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Archive - May 12, 2017


Invasive Lung Cancer Cells Display Symbiosis of “Leader” and “Follower” Cells

When cancer cells split off from a tumor to seed deadly metastases, they are thought to travel as clusters or packs, a phenomenon known as collective invasion. The members of an invasive pack are not all alike, scientists at Winship Cancer Institute of Emory University have learned. Lung cancer cells making up an invasive pack have specialized roles as leaders and followers, which depend on each other for mobility and survival, the scientists reported online on May 12, 2017 in Nature Communications. The open-access article is titled “Image-Guided Genomics of Phenotypically Heterogeneous Populations Reveals Vascular Signaling During Symbiotic Collective Cancer Invasion.” The differences between leaders and followers -- and their interdependence -- could be keys for future treatments aimed at impairing or preventing cancer metastasis, says senior author Adam Marcus, PhD, Associate Professor of Hematology and Medical Oncology at Winship Cancer Institute and Emory University School of Medicine. "We're finding that leader and follower cells have a symbiotic relationship and depend on each for survival and invasion," he says. "Because metastatic invasion is the deadliest aspect of cancer, our goal is to find agents that disrupt that symbiotic relationship." Dr. Marcus and former graduate student Jessica Konen, PhD, began by observing how a mass of lung cancer cells behaves when embedded in a 3-D protein gel. The cells generally stick together, but occasionally, a few cells extend out of the mass like tentacles, with the leader cell at the tip. "We saw that when the leader cell became detached or died unexpectedly, the followers could no longer move," says Dr. Konen, now a postdoctoral fellow at MD Anderson.

Single-Cell RNA Sequencing Used in Tracking Maturation of Olfactory Stem Cells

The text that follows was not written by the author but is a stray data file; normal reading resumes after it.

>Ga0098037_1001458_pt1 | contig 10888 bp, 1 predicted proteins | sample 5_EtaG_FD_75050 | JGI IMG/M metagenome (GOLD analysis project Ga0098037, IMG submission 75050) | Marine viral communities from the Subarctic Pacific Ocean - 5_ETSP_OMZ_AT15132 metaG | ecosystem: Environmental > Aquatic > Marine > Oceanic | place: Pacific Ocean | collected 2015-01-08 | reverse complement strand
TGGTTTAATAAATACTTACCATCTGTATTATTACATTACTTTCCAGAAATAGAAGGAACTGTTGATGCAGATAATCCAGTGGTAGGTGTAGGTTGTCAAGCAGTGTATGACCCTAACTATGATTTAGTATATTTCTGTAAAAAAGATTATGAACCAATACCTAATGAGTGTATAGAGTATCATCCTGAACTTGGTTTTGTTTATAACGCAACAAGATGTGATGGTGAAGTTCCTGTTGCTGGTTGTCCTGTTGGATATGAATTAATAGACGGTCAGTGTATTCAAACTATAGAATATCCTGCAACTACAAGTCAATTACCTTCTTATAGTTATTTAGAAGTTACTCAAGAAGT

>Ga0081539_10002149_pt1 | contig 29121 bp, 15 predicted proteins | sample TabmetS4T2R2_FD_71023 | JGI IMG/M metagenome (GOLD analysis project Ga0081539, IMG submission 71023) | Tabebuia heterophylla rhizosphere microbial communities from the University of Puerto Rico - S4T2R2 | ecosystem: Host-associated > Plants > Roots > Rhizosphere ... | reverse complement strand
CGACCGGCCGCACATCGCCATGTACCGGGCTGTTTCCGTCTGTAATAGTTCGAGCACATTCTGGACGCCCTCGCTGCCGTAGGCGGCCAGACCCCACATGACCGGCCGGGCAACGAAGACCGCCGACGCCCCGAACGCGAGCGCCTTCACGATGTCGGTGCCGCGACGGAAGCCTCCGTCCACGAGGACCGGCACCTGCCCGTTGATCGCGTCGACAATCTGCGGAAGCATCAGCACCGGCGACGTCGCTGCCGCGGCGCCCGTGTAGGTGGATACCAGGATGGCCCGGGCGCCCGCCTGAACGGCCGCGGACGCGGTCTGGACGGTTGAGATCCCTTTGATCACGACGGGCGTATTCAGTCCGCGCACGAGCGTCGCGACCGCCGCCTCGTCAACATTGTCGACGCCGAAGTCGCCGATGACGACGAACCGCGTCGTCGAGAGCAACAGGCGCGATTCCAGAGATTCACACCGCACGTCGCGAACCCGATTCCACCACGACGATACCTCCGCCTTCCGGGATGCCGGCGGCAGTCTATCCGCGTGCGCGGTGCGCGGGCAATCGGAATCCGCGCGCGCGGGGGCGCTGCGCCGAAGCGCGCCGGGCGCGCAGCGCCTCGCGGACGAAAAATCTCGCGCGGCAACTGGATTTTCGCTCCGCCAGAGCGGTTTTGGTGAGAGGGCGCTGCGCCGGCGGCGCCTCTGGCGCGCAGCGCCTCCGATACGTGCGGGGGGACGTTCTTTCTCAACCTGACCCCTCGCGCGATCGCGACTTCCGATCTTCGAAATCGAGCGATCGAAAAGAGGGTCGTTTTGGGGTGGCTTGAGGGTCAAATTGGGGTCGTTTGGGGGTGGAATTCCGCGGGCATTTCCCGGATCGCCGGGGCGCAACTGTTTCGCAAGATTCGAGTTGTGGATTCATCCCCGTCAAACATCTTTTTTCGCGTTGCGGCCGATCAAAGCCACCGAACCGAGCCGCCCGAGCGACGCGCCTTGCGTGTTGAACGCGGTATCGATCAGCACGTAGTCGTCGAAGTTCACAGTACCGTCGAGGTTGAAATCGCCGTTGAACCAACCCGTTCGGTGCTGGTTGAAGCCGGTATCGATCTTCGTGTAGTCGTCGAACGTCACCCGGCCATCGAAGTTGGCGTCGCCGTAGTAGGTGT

Adult stem cells have the ability to transform into many types of cells, but tracing the path individual stem cells follow as they mature and identifying the molecules that trigger these fateful decisions are difficult in a living animal. University of California, Berkeley, neuroscientists have now combined new techniques for sequencing the RNA in single cells with detailed statistical analysis to more easily track individual stem cells in the nose, uncovering clues that someday could help restore smell to those who have lost it. The results are published this week in the journal Cell Stem Cell. The article is titled “Deconstructing Olfactory Stem Cell Trajectories at Single-Cell Resolution.” "A stem cell's job is twofold: to replace or recreate mature cells that are lost over time, both through normal aging and after injury, and to replace themselves so that the process can continue over the life of the animal," said senior author John Ngai, PhD, the Coates Family Professor of Neuroscience and a member of UC Berkeley's Helen Wills Neuroscience Institute and the Berkeley Stem Cell Center. "We are getting closer to understanding how mature sensory neurons are generated from olfactory stem cells, an understanding that's key for an eventual stem cell therapy to restore function." Dr. Ngai noted that perhaps one-quarter of all people over the age of 50 have some loss of smell, yet doctors have little understanding why, and no treatments for most cases. There's not even a standardized test for loss of smell, as there is for vision or hearing loss, in spite of widespread reports of suffering by patients who have lost their sense of smell. "Some cases of anosmia -- the loss of the sense of smell -- are due to traumatic injury, and there is generally not a whole lot you can do about that," he said.